Saturday, June 20, 2015


Although less intentionally comedic than Hackers, the idea of Chris Hemsworth as one of the world's most preeminent hackers is no less ridiculous than Angelina Jolie as one. The movie's story revolves around the search for those responsible for cyber attacks in both United States and China which causes the creation of a joint task force and brings Chen Dawai (Leehom Wang) to the United States to get his old college buddy Nick Hathaway (Hemsworth) out of prison to help with the search.

Along for the ride are Dawai's sister Lien (Wei Tang) who wastes no time in taking a romantic interest in Hathaway (creating a problematic romantic subplot that has no hope of ever paying off), Holt McCallany as a Federal babysitter, and Viola Davis having fun as the one-note Department of Justice ball-buster who uncharacteristically chooses to help the criminal putting her own career and life in jeopardy when the plot demands it.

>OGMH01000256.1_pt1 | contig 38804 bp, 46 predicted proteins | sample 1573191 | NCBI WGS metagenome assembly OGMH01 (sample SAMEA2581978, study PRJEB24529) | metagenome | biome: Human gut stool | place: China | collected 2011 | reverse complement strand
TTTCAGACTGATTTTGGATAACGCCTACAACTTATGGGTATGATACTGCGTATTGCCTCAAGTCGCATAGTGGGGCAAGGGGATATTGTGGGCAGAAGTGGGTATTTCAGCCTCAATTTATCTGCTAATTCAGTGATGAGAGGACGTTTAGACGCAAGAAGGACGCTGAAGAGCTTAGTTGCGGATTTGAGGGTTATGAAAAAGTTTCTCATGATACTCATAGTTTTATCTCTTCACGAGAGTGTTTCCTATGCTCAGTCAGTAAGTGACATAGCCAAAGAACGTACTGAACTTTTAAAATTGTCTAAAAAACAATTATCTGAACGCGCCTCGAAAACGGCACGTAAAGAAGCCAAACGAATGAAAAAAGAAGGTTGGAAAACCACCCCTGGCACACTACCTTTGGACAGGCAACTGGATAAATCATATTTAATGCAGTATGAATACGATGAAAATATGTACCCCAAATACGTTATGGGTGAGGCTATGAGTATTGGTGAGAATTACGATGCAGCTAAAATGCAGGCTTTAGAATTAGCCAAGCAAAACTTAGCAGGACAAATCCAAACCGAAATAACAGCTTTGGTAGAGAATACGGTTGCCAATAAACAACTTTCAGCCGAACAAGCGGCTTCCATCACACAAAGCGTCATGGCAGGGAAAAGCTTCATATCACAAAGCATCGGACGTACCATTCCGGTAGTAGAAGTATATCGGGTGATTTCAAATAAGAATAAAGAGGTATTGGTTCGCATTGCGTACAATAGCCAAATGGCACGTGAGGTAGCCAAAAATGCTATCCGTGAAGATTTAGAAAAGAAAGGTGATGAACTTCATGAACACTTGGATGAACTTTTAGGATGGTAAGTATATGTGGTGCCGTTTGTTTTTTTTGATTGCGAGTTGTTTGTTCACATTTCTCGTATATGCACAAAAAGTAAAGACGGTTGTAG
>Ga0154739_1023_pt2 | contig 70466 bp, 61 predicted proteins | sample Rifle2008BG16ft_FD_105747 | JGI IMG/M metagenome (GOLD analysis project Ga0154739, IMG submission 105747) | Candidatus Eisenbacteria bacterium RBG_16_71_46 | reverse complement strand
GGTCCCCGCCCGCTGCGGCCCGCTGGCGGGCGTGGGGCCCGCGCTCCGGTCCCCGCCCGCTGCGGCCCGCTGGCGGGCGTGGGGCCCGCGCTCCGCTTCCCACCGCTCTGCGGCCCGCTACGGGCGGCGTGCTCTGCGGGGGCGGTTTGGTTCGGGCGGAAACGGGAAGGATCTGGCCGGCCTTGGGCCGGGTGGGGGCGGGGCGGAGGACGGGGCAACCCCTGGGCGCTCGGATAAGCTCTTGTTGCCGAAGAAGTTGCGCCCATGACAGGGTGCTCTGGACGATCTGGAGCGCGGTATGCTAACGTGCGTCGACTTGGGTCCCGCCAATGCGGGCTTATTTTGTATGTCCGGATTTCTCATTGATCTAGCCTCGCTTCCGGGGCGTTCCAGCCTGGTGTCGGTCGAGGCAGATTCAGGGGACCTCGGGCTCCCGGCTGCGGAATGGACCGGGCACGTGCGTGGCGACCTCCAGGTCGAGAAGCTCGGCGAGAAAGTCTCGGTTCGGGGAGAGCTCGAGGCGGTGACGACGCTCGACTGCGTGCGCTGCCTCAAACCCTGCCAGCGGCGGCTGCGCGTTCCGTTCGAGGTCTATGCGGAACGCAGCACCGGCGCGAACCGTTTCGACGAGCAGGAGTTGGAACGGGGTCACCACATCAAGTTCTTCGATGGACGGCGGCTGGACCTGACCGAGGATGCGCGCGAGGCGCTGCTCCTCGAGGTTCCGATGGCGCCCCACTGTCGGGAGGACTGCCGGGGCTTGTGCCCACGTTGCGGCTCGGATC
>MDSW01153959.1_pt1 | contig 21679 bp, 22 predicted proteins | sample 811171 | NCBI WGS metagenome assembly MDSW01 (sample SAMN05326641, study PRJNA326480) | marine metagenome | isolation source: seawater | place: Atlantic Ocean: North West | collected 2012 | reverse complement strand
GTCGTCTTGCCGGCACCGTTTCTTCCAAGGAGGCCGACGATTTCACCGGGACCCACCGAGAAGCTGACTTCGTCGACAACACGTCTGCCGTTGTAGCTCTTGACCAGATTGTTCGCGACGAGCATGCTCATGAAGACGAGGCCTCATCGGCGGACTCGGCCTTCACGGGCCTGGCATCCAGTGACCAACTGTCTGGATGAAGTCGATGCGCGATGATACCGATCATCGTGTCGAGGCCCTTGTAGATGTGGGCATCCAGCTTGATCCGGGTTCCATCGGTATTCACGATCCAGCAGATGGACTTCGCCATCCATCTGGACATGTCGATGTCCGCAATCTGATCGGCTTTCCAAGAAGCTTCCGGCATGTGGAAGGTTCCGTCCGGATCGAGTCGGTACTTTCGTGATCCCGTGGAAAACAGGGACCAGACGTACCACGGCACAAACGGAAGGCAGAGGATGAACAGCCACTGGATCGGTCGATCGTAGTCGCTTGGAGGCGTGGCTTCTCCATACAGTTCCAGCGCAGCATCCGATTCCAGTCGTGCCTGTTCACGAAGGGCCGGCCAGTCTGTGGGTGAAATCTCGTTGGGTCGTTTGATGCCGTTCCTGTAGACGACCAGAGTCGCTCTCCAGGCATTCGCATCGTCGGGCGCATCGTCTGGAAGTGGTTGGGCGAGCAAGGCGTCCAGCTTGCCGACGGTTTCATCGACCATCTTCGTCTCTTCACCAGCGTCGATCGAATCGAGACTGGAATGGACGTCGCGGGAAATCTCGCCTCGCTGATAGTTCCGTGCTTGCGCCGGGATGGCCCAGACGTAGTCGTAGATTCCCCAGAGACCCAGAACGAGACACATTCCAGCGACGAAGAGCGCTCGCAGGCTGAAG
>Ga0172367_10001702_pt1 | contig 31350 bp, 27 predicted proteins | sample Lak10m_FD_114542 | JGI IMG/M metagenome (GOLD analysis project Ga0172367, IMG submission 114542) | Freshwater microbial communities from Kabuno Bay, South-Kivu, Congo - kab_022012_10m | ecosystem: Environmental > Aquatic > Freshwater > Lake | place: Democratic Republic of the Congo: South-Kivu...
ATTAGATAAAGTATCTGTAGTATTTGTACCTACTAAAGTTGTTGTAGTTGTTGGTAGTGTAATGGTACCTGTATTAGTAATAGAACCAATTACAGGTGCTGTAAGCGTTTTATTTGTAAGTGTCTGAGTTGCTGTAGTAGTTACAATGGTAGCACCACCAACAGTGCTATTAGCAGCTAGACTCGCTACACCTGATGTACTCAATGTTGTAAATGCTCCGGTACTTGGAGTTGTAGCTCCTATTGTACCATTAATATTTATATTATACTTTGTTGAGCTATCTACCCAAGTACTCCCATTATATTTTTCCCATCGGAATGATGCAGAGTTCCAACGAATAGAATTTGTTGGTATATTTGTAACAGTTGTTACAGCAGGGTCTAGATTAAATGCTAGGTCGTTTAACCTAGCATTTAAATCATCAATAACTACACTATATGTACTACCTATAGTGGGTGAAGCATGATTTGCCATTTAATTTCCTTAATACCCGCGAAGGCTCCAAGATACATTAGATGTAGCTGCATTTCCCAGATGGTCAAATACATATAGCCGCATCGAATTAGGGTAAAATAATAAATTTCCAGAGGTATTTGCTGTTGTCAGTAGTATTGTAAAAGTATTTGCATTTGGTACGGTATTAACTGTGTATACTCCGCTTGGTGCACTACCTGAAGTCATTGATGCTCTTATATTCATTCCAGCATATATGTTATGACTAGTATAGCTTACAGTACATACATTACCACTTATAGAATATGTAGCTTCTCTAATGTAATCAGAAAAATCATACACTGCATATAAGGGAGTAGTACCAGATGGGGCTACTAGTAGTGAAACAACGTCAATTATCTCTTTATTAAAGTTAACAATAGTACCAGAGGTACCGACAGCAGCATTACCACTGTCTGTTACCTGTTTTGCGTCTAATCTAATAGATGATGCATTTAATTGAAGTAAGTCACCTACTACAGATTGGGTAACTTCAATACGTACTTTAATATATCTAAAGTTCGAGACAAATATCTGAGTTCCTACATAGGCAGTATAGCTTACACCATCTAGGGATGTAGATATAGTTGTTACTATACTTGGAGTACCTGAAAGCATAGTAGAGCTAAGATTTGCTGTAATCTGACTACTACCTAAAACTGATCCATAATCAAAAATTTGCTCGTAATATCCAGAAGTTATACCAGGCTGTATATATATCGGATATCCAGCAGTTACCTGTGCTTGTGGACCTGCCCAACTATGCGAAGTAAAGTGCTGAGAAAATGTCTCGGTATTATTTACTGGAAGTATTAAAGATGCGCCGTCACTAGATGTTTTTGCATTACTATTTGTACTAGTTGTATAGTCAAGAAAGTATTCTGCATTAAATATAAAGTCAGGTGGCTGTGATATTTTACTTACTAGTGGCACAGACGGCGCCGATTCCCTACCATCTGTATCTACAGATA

Despite having a loose understanding of how both government agencies and computer code works, and several fast-paced action sequences, Blackhat has surprisingly boring stretches where the story gets bogged down. Blackhat is easily one of director Michael Mann's most disappointing films. It feels more like a fast-and-loose cribbing of the director's style than something that Mann himself produced.

Both the Blu-ray and DVD include a featurette on the subject of making the film's characters believable. The Blu-ray also includes DVD and digital copies of the movie, and additional featurettes on cyber-crimes and the locations used on the film.

[Universal Studios, Blu-ray $34.98, DVD $29.98]

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